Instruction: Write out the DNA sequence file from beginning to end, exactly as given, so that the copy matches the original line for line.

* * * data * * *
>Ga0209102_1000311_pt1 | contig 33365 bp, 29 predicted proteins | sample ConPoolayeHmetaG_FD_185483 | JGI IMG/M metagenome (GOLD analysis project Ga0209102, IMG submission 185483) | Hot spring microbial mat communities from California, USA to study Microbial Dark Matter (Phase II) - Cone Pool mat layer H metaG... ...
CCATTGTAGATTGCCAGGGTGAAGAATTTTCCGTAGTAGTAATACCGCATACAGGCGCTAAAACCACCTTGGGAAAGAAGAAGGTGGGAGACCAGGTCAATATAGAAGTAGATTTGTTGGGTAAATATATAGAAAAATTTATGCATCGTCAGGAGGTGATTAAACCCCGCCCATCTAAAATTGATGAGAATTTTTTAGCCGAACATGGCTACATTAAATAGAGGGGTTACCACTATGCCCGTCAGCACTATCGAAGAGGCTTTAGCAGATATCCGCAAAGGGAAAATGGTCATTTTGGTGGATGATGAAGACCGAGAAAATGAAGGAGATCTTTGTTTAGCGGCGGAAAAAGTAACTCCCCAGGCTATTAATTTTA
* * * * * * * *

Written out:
>Ga0209102_1000311_pt1 | contig 33365 bp, 29 predicted proteins | sample ConPoolayeHmetaG_FD_185483 | JGI IMG/M metagenome (GOLD analysis project Ga0209102, IMG submission 185483) | Hot spring microbial mat communities from California, USA to study Microbial Dark Matter (Phase II) - Cone Pool mat layer H metaG... ...
CCATTGTAGATTGCCAGGGTGAAGAATTTTCCGTAGTAGTAATACCGCATACAGGCGCTAAAACCACCTTGGGAAAGAAGAAGGTGGGAGACCAGGTCAATATAGAAGTAGATTTGTTGGGTAAATATATAGAAAAATTTATGCATCGTCAGGAGGTGATTAAACCCCGCCCATCTAAAATTGATGAGAATTTTTTAGCCGAACATGGCTACATTAAATAGAGGGGTTACCACTATGCCCGTCAGCACTATCGAAGAGGCTTTAGCAGATATCCGCAAAGGGAAAATGGTCATTTTGGTGGATGATGAAGACCGAGAAAATGAAGGAGATCTTTGTTTAGCGGCGGAAAAAGTAACTCCCCAGGCTATTAATTTTA